Home  |  Top News  |  Most Popular  |  Video  |  Multimedia  |  News Feeds  |  Feedback
  Medicine  |  Nature & Earth  |  Biology  |  Technology & Engineering  |  Space & Planetary  |  Psychology  |  Physics & Chemistry  |  Economics  |  Archaeology
Top > Medicine, Health Care >
SDSC Resources, Expertise Used in Genomic Analysis of 115 Year-old Woman

Published: April 30, 2014.
By University of California - San Diego
http://www.ucsd.edu

A team of researchers investigating the genome of a healthy supercentenarian since 2011 has found many somatic mutations – permanent changes in cells other than reproductive ones – that arose during the woman's lifetime. Led by Erik Sistermans and Henne Holstege from the VU University Medical Center in Amsterdam, the team recently published its findings in the journal Genome Research as reported by GenomeWeb.


Full Story »


More news from University of California - San Diego


technology
'Nanomotor Lithography' Answers Call for Affordable, Simpler Device Manufacturing
What does it take to fabricate electronic and medical devices tinier than a fraction of a human hair? Nanoengineers at the University of California, San Diego recently invented a new method of lithography in which nanoscale robots swim over the surface of light-sensitive material to create complex surface patterns that form the sensors and electronics components on nanoscale devices. Their research, published recently in the journal Nature Communications, offers a simpler and more affordable alternative to the high cost and complexity of current…
medicine
EEG Test to Help Understand And Treat Schizophrenia
Researchers at University of California, San Diego School of Medicine have validated an EEG test to study and treat schizophrenia. The findings, published in two separate studies, offer a clinical test that could be used to help diagnose persons at risk for developing mental illness later in life, as well as an approach for measuring the efficacies of different treatment options.
medicine
Engineers Develop Novel Ultrasound Technology to Screen for Heart Conditions
Engineers at the University of California, San Diego have determined for the first time the impact of a ring-shaped vortex on transporting blood flow in normal and abnormal ventricles within the human heart. They worked with cardiologists at the Non-Invasive Cardiology Laboratory at Gregorio Marañon Hospital, in Madrid, Spain.
technology
New Solar Power Material Converts 90% of Captured Light into Heat
A multidisciplinary engineering team at the University of California, San Diego developed a new nanoparticle-based material for concentrating solar power plants designed to absorb and convert to heat more than 90 percent of the sunlight it captures. The new material can also withstand temperatures greater than 700 degrees Celsius and survive many years outdoors in spite of exposure to air and humidity. Their work, funded by the U.S. Department of Energy's SunShot program, was published recently in two separate articles in the journal…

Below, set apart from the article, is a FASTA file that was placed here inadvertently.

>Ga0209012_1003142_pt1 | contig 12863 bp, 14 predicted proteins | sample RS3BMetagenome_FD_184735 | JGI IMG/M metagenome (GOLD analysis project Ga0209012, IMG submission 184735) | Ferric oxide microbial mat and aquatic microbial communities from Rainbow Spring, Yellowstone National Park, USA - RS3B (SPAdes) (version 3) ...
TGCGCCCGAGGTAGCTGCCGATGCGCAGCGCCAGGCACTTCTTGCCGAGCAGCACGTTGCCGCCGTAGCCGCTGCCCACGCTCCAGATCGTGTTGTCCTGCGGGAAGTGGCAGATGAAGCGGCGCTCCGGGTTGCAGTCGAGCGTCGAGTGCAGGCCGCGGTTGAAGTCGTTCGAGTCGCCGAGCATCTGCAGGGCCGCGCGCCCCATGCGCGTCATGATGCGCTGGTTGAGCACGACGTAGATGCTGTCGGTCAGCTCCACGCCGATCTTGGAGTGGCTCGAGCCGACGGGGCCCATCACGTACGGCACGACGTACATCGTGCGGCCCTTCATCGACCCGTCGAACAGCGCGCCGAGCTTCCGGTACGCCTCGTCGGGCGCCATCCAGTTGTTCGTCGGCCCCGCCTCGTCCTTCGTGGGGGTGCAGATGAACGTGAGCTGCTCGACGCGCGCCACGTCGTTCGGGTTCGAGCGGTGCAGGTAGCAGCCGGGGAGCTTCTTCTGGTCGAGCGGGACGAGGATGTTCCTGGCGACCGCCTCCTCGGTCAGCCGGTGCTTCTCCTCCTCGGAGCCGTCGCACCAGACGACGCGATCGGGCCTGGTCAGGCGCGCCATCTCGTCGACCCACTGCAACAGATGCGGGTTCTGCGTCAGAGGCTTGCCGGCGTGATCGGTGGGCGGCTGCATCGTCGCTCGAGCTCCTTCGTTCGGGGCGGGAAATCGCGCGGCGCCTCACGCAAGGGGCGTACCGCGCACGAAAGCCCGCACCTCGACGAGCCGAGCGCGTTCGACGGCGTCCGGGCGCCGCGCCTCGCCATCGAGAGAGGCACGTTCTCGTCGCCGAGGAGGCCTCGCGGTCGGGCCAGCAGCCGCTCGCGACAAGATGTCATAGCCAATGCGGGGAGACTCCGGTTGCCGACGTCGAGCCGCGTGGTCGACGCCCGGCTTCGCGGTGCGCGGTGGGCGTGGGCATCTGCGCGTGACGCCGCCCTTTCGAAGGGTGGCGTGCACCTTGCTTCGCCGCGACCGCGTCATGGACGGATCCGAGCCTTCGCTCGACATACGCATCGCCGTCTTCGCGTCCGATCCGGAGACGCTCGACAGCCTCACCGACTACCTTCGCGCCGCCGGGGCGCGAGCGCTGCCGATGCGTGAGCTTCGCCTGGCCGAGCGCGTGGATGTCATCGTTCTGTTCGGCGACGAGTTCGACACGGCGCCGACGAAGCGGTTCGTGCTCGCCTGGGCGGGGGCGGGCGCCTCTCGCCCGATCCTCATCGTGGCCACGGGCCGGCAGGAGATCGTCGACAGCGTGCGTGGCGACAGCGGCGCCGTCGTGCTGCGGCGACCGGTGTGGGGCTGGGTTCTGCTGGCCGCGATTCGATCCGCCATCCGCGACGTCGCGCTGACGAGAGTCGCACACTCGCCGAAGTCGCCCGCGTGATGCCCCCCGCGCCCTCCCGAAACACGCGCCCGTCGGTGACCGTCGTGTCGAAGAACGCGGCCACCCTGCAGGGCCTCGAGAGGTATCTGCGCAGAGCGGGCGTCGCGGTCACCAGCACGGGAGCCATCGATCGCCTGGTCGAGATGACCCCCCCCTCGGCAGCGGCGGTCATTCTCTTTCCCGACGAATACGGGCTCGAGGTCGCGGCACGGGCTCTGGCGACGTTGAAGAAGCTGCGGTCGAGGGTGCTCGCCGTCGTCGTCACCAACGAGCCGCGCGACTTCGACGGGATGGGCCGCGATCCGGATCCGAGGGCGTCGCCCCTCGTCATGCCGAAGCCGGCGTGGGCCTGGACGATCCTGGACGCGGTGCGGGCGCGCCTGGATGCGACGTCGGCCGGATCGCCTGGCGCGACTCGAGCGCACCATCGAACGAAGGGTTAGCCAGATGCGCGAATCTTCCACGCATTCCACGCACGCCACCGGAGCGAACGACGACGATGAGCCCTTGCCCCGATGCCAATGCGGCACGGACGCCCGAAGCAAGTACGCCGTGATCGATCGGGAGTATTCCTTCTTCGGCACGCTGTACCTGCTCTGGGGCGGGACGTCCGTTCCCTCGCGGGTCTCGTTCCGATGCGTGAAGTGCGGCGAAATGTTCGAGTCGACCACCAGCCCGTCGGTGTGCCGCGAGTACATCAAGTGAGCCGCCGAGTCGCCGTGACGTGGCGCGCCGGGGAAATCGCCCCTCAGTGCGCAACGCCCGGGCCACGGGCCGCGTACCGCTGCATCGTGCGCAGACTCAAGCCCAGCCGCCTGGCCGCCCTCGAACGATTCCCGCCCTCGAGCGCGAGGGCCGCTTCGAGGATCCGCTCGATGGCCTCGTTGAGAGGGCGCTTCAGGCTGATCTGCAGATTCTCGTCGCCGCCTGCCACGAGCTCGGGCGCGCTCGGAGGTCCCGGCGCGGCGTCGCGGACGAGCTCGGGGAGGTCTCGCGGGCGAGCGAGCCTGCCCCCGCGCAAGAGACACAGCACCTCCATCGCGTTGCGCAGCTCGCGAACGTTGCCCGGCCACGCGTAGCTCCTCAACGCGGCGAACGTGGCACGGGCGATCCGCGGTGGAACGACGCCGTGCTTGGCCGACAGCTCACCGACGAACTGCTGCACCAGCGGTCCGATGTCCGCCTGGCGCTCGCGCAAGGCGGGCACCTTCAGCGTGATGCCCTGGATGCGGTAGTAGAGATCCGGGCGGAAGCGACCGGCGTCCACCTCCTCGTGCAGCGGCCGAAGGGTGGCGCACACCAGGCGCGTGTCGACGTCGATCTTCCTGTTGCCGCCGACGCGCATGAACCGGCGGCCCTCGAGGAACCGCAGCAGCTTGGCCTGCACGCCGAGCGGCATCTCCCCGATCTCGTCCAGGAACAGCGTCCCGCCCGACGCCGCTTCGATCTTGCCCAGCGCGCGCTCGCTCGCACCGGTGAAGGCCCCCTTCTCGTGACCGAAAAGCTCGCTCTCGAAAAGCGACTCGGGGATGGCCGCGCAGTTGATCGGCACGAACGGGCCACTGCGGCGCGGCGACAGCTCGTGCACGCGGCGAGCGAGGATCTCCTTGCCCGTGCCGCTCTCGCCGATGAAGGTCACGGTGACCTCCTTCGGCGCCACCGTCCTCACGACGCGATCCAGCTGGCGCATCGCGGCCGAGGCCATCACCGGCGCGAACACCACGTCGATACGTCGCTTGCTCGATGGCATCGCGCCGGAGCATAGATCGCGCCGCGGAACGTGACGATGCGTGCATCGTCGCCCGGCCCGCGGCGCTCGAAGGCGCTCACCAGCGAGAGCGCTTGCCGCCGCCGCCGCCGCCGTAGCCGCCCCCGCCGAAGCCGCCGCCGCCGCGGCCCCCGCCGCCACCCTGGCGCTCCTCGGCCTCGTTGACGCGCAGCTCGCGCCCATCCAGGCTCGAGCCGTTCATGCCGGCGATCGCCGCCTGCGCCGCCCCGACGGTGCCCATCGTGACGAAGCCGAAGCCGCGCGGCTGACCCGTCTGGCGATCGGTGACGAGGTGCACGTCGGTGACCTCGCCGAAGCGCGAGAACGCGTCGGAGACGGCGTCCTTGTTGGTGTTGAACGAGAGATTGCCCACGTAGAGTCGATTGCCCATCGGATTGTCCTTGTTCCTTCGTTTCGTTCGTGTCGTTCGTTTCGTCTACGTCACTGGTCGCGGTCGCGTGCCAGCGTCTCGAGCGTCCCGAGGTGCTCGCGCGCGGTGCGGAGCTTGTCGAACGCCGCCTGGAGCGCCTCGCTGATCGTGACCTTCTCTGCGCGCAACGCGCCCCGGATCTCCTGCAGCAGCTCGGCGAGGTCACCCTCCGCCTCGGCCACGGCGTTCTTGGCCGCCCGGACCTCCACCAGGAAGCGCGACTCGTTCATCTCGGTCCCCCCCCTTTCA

medicine
Viral Switches Share a Shape
A hinge in the RNA genome of the virus that causes hepatitis C works like a switch that can be flipped to prevent it from replicating in infected cells. Scientists have discovered that this shape is shared by several other viruses—among them one that kills cancer cells. That's Seneca Valley virus, which seems harmless to healthy human cells but lethal to cancer stem cells.
Related »

Blood 
7/1/11 
NIH Funds Massive Genome Studies That Identify Genetics Behind White Blood Cell Counts
By National Heart, Lung and Blood Institute
WHAT: A trio of large-scale genome-wide association studies, or GWAS, have identified more than 15 gene variants responsible for the diversity of white blood cell counts among whites, African-Americans, …
Sensor 
3/7/12 
New Stanford Immune-system Sensor May Speed Up, Slash Cost of Detecting Disease
By Stanford University Medical Center
An inexpensive new medical sensor has the potential to simplify the diagnosis of diseases ranging from life-threatening immune deficiencies to the common cold, according to its inventors at the …
Statins 
11/17/10 
Cholesterol-lowering Statins Boost Bacteria-killing Cells
By University of California - San Diego
Widely prescribed for their cholesterol-lowering properties, recent clinical research indicates that statins can produce a second, significant health benefit: lowering the risk of severe bacterial infections such as pneumonia …
Methylation 
10/12/12 

Blood Cells May Offer Telltale Clues in Cancer Diagnosis
By Dartmouth College
Cells 
4/6/10 
The Immune System’s Guard Against Cancer
By Helmholtz Centre for Infection Research
The connection with the blood circulatory system is a significant step in the development of cancer. Within the tissue where it is growing, the tumour develops an independent existence. …
More » 
 
© Newsline Group  |  About  |  Privacy Policy  |  Feedback  |  Mobile  |  Japanese Edition